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Fatal Folic Acid Toxicity in Humans

Authors:
  • ALL INDIA INSTITUTE OF MEDICAL SCIENCES MANGALAGIRI
  • REGIONAL FORENSIC SCIENCE LABORATORY, VILLUPURAM

Abstract

Folic acid is B-9 vitamin. Folic acid is prescribed commonly for pregnant women to prevent neural tube defects in the fetus,patients under chemotherapy, pernicious anemia and to reduce the risk of stroke and cardiovascular disease. Acute or chronic ingestion of a large dose of folic acid generally manifests as neurological complications, which are reversible. In this present case, a 23-year-old pregnant woman committed suicide by consuming folic acid tablets and succumbed to death within 36 h. Postmortem toxicological analysis detected folic acid in viscera. Death following acute consumption of folic acid is rare and has been not reported in the literature, to the best of our knowledge
CASE REPORT
PATHOLOGY/BIOLOGY; TOXICOLOGY
Gerard Pradeep Devnath,
1
M.B.B.S., M.D.; Senthil Kumaran,
1
M.B.B.S., M.D.; R. Rajiv,
2
M.Sc., M.Phil.;
Kusa Kumar Shaha,
1
M.B.B.S., M.D.; and Ashok Nagaraj,
1
M.B.B.S., M.D.
Fatal Folic Acid Toxicity in Humans
ABSTRACT: Folic acid is B-9 vitamin. Folic acid is prescribed commonly for pregnant women to prevent neural tube defects in the fetus,
patients under chemotherapy, pernicious anemia and to reduce the risk of stroke and cardiovascular disease. Acute or chronic ingestion of a
large dose of folic acid generally manifests as neurological complications, which are reversible. In this present case, a 23-year-old pregnant
woman committed suicide by consuming folic acid tablets and succumbed to death within 36 h. Postmortem toxicological analysis detected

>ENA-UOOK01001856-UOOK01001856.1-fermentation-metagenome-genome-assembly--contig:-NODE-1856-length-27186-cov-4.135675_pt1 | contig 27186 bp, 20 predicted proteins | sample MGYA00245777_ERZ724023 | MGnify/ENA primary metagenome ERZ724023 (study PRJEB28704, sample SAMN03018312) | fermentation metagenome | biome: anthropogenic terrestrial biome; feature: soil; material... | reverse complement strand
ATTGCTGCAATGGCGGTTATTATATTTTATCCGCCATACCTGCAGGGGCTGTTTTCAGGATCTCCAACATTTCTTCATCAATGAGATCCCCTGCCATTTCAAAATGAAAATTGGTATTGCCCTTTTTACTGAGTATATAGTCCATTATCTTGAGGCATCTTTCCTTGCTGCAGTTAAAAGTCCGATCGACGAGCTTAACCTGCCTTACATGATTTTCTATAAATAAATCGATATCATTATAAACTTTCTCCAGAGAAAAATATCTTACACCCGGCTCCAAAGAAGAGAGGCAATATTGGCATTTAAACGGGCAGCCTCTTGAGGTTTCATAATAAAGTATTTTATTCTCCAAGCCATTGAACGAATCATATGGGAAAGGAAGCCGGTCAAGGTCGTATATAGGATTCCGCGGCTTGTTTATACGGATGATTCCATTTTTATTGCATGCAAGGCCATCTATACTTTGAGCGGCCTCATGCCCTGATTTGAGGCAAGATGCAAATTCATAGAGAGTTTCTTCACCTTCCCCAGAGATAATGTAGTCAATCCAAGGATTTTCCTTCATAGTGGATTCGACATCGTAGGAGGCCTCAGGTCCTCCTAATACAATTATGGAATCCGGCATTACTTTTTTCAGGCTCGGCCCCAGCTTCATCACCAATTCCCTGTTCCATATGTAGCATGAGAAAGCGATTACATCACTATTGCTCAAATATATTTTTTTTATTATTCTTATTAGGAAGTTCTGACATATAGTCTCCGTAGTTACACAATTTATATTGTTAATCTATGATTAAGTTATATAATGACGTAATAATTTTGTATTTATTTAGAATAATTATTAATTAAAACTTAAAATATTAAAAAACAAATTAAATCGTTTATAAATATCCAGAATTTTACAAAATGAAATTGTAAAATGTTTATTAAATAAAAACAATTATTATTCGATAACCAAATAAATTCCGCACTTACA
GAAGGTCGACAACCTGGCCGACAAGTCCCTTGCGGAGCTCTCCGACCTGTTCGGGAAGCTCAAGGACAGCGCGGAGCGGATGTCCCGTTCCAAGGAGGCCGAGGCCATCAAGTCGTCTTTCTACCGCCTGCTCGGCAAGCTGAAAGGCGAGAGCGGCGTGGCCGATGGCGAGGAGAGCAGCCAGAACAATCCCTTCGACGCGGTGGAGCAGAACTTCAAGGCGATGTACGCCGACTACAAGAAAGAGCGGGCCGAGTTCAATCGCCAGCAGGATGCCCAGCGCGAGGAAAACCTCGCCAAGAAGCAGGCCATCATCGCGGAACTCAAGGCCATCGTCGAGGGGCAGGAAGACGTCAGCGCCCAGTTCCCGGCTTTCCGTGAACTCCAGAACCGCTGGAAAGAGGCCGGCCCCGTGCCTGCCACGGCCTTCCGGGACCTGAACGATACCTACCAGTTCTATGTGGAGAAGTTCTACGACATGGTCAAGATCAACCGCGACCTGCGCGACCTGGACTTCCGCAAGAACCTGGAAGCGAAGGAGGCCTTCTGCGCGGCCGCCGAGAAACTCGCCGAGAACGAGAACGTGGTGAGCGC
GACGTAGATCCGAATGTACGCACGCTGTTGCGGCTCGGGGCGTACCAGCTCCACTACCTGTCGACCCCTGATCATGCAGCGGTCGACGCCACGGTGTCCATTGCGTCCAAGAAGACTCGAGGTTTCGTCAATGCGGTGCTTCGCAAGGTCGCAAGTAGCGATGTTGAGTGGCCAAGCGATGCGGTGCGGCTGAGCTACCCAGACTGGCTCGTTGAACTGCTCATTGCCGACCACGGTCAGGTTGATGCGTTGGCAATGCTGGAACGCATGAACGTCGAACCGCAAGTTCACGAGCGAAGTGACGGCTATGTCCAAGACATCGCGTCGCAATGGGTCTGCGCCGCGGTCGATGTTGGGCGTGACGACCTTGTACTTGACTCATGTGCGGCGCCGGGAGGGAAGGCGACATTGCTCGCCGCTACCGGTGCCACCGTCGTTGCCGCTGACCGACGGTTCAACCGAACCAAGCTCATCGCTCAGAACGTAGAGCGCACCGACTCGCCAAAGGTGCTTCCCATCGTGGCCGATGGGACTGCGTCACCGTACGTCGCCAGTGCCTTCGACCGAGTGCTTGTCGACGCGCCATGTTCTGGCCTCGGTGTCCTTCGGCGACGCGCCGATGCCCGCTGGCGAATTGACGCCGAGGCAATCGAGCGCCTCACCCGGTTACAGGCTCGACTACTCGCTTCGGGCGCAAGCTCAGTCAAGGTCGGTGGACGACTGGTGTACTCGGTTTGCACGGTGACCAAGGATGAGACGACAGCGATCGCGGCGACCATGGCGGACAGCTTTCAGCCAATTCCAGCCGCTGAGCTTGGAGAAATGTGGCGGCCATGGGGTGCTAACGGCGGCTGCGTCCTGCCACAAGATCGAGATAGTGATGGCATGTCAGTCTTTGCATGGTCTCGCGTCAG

folic acid in viscera. Death following acute consumption of folic acid is rare and has been not reported in the literature, to the best of our
knowledge.
KEYWORDS: forensic science, folic acid, pregnant woman, suicide, toxicological analysis, histopathology
Suicide among pregnant women is not an uncommon scenario.
Expectant mothers who commit suicide are mostly likely juve-
nile, single, belonging to the low socioeconomic status, or drug
addicts. Suicides commonly noted in their second trimester of
first pregnancy. Poisoning is the most common method adopted
by the pregnant women (1).
Folic acid is prescribed for pregnant women in their first tri-
mester to prevent neural tube defects in the fetus (2). Folic acid
tablets are relatively safe with wide therapeutic margin. Acute
toxicity is uncommon due to consumption of large doses, which
manifest as gastrointestinal disturbance and central nervous sys-
tem features, which are reversible (25). Chronic toxicity is seen
in patients with pernicious anemia on folic acid drugs. However,
neither acute nor chronic toxicity is rarely fatal. Death due to
consumption of large doses of folic acid has not been reported
in the literature (2,3). We highlight a case of death in pregnant
women due to folic acid poisoning and its complication.
Case Report
A 23-year-old female consumed 3040 white-colored tablets
following a family dispute. The patient presented in a state of
shock with the rigid abdomen. There was no history of the
deceased suffering from typhoid, tuberculosis or cancer, or use
of any medications such as NSAIDs. The patient was clinically
diagnosed to have gastrointestinal perforation with metabolic aci-
dosis. However, the exact details of the drug consumed were not
available; the victim was treated for an iron overdose, based on
clinical and laboratory investigation. The patient survived for
36 h in total and expired despite treatment.
At autopsy, there was no evidence of any external injury. The
abdomen had one liter of blood-tinged fluid mixed with pus.
Two ileal perforations of size 1 cm diameter, separated by a dis-
tance of 4 cm, and placed 42 cm proximal to the ileocaecal